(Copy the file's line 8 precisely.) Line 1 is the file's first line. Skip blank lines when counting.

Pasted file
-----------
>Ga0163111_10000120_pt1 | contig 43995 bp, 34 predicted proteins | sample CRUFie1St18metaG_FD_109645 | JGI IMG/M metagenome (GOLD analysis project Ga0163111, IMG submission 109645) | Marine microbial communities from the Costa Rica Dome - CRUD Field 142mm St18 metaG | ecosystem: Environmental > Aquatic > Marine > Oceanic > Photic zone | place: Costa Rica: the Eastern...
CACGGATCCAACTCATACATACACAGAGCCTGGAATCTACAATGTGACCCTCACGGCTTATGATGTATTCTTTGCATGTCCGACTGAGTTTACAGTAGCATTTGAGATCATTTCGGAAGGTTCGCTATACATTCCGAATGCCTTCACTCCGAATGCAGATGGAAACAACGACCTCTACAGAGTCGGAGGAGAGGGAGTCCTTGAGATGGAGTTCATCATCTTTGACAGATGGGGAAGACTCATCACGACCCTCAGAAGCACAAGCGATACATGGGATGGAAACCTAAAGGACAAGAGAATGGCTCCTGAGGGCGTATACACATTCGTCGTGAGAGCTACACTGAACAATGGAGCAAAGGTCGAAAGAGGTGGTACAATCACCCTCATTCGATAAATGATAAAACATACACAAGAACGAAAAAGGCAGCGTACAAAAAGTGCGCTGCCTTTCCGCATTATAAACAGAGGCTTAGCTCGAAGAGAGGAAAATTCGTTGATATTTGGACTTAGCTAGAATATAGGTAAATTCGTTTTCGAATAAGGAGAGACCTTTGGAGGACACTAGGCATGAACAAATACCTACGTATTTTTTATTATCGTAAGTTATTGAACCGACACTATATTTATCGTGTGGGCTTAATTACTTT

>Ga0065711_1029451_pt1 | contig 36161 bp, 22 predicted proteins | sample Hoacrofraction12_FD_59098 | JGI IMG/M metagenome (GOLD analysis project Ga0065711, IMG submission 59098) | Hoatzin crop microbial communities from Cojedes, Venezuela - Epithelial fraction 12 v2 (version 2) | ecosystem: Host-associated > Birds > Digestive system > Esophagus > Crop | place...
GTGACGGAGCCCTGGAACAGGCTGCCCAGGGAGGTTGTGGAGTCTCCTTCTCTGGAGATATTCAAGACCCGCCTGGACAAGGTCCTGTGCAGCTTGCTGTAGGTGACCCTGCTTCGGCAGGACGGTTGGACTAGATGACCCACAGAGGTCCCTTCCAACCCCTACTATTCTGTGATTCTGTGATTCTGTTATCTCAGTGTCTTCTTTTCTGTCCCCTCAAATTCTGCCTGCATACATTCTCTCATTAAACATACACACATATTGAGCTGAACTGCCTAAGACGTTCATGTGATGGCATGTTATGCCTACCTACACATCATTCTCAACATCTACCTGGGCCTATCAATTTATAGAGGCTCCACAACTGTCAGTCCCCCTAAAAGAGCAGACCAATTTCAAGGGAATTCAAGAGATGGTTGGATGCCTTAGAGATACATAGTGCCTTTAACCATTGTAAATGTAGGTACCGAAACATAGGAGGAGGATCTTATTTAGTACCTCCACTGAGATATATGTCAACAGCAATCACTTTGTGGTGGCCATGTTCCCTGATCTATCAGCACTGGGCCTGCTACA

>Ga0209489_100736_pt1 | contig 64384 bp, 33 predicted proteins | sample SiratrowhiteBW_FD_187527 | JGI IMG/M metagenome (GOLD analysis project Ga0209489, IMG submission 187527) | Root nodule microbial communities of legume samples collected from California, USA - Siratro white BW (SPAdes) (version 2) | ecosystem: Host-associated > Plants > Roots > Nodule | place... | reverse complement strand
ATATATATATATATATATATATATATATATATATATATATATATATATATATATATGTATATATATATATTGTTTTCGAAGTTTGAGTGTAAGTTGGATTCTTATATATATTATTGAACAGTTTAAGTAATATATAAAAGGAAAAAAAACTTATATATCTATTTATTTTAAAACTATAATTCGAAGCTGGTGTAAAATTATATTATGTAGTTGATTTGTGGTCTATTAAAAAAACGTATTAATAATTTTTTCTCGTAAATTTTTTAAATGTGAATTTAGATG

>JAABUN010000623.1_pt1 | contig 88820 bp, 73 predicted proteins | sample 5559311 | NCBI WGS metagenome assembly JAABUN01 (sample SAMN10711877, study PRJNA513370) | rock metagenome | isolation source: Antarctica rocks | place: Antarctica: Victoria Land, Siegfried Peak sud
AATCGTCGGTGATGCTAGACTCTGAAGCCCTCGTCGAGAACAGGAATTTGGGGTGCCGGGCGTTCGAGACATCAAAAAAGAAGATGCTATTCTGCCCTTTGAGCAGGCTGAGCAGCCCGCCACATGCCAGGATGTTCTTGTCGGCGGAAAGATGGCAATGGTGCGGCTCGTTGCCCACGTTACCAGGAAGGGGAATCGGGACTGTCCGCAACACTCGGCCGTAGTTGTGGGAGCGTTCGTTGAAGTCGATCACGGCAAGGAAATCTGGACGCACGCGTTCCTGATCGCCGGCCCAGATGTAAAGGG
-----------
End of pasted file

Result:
AATCGTCGGTGATGCTAGACTCTGAAGCCCTCGTCGAGAACAGGAATTTGGGGTGCCGGGCGTTCGAGACATCAAAAAAGAAGATGCTATTCTGCCCTTTGAGCAGGCTGAGCAGCCCGCCACATGCCAGGATGTTCTTGTCGGCGGAAAGATGGCAATGGTGCGGCTCGTTGCCCACGTTACCAGGAAGGGGAATCGGGACTGTCCGCAACACTCGGCCGTAGTTGTGGGAGCGTTCGTTGAAGTCGATCACGGCAAGGAAATCTGGACGCACGCGTTCCTGATCGCCGGCCCAGATGTAAAGGG